D.C. officials are still preparing to see a surge in hospitalizations and deaths because of coronavirus in mid-June.
Mayor Muriel Bowser gave an update Monday on the work that’s underway, including creating a 1,500-bed medical facility at the Walter E. Washington Convention Center downtown. She said social distancing is working but more illnesses and deaths are expected.
The mayor also reacted to a federal judge’s ruling over the weekend that conditions at the D.C. jail are dangerous. She pushed back against the characterization that officials displayed a “deliberate indifference.”
“We would disagree with any conclusion that said we weren’t working hard to save lives in Washington, D.C.,” she said.
D.C. made it easier for residents to be tested for free. Anyone who exhibits symptoms can now get tested outside United Medical Center. Previously, to get tested you needed to have symptoms and an underlying condition, be a first responder or be part of an at-risk group, such as senior citizens.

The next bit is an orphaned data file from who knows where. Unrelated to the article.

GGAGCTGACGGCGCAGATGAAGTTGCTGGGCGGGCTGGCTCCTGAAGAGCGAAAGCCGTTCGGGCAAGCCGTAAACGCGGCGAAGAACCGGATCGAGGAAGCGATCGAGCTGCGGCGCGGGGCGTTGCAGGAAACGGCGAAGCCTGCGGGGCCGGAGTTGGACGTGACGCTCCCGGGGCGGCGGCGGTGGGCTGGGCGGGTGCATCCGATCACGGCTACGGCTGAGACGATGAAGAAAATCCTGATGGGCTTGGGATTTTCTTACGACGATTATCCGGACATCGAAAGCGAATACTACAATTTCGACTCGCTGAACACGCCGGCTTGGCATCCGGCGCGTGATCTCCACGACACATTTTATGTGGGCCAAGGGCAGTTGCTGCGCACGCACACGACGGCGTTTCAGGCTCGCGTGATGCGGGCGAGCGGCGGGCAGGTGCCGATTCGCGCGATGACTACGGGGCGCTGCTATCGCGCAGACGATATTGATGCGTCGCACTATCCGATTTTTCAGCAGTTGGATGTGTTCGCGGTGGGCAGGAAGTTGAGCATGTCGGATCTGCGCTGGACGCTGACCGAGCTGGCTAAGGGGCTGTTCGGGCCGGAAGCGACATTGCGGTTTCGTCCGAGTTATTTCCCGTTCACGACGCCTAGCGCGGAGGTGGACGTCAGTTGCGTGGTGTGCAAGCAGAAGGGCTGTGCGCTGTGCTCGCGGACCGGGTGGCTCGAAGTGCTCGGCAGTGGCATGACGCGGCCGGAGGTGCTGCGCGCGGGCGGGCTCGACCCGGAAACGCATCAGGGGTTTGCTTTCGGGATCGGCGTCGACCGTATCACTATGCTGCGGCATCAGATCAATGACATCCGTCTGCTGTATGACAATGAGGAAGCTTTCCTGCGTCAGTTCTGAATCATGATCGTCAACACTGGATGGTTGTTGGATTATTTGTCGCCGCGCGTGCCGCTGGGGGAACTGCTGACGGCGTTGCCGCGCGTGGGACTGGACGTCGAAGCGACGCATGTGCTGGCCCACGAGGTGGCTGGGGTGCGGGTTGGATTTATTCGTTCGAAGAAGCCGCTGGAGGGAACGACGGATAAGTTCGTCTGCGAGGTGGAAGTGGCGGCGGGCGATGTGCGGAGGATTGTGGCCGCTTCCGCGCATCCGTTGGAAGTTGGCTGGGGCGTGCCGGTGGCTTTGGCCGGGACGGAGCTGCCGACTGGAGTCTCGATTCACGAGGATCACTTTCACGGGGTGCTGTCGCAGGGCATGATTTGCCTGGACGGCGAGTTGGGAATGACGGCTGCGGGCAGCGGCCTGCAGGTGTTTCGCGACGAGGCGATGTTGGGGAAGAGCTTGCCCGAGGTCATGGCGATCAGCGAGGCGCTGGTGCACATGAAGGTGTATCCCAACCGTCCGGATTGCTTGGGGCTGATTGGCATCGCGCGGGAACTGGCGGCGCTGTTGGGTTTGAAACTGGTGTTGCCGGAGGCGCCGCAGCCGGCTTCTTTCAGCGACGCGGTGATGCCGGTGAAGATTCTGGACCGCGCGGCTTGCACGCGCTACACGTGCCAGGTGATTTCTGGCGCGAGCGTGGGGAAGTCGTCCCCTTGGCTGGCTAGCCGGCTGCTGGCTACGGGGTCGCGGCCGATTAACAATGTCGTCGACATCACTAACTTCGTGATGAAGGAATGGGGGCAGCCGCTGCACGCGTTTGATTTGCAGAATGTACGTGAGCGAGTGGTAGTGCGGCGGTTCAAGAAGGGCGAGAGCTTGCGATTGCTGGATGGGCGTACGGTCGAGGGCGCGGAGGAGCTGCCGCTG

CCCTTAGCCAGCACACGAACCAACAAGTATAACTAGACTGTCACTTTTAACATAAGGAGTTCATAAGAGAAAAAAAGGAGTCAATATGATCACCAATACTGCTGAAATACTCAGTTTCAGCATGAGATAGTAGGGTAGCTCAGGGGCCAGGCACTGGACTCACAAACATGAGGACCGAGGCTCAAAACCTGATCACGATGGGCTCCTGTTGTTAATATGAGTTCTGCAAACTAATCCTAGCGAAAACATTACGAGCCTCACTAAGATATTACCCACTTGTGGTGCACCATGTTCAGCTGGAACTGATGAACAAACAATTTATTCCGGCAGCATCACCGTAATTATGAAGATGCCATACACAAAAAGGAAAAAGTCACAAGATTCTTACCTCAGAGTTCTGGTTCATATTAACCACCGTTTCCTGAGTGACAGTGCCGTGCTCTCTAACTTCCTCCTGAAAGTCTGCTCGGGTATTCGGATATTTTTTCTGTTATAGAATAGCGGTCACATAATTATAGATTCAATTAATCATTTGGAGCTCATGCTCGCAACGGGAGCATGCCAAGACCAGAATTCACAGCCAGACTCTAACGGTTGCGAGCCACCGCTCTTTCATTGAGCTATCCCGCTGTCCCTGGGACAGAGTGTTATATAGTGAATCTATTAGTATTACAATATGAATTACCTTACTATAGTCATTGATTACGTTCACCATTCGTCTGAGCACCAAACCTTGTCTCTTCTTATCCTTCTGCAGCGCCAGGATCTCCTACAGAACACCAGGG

Additionally, officials responded to News4’s report this weekend that dumpsters outside a COVID-19 quarantine site overflowed with used personal protective equipment. The health department director said the facility should follow medical protocol for the disposal of these items. They should go into designated containers and not be thrown out with loose trash, Director LaQuandra Nesbitt said.
For weeks, D.C. officials have prepared for an uptick in virus cases. Authorities expect that as many as 93,000 residents — about 13% of the population — will be infected with the virus and 220 to more than 1,000 people will die. A peak in cases and hospitalizations is expected this summer.